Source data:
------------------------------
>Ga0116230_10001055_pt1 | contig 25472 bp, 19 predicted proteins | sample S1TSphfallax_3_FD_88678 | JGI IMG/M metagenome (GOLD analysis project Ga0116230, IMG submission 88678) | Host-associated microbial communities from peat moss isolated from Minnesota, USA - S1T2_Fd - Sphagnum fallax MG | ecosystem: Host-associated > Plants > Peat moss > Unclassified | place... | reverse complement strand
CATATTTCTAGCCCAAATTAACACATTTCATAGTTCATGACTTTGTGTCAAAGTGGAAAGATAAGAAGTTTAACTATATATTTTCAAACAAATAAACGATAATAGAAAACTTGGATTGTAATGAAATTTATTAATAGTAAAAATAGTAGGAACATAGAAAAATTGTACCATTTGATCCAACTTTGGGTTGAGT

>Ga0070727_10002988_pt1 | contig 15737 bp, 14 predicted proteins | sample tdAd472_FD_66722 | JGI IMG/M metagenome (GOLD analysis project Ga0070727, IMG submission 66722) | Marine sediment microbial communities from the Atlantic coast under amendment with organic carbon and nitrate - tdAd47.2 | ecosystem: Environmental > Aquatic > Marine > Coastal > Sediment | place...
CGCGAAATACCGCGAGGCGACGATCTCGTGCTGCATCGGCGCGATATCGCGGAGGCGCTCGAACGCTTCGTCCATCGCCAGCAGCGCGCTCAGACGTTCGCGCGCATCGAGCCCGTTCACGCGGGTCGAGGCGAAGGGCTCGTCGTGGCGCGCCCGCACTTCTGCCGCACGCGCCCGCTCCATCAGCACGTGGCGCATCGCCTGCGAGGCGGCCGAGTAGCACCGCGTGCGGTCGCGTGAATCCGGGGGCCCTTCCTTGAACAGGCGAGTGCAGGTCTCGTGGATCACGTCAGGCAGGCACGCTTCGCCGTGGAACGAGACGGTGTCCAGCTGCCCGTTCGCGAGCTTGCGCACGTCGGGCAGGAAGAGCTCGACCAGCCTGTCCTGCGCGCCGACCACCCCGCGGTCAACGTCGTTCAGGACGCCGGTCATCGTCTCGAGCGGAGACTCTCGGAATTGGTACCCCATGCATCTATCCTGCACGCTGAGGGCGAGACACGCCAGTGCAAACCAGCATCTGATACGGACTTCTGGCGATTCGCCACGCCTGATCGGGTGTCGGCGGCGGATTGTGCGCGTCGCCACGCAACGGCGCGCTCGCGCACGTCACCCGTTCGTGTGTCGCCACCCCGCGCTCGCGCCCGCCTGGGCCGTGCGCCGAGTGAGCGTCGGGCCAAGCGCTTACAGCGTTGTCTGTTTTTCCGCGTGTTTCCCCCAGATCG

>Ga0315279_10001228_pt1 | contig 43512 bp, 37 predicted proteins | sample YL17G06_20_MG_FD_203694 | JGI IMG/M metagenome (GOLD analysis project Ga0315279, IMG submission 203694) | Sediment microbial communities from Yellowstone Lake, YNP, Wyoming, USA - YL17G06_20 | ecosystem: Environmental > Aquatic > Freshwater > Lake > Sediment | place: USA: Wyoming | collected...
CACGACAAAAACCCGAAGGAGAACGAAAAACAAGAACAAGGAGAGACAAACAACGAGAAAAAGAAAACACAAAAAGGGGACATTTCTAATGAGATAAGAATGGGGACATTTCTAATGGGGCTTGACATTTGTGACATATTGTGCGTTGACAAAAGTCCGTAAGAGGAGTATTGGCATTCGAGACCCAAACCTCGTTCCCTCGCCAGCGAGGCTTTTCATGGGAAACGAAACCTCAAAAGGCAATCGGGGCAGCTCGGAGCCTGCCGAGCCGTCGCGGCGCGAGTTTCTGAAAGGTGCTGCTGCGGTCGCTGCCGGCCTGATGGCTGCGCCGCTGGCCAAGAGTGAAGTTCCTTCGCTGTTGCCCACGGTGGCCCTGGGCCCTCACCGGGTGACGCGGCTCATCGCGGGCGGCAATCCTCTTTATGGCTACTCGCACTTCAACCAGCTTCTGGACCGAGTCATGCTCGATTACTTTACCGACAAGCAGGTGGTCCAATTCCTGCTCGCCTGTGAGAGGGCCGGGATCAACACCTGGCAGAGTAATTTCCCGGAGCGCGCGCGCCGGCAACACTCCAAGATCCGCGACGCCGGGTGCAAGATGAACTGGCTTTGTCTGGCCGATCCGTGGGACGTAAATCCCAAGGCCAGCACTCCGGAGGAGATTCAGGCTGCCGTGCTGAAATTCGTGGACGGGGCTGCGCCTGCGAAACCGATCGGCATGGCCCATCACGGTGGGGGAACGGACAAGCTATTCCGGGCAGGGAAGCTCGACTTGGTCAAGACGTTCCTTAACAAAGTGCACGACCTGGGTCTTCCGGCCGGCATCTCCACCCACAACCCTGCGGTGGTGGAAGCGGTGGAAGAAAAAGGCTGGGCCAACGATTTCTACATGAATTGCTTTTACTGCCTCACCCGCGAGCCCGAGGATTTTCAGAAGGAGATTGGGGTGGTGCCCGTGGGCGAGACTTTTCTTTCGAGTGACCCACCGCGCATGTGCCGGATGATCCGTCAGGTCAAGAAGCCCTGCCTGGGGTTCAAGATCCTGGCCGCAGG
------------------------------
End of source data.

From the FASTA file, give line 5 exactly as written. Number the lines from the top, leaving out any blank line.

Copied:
>Ga0315279_10001228_pt1 | contig 43512 bp, 37 predicted proteins | sample YL17G06_20_MG_FD_203694 | JGI IMG/M metagenome (GOLD analysis project Ga0315279, IMG submission 203694) | Sediment microbial communities from Yellowstone Lake, YNP, Wyoming, USA - YL17G06_20 | ecosystem: Environmental > Aquatic > Freshwater > Lake > Sediment | place: USA: Wyoming | collected...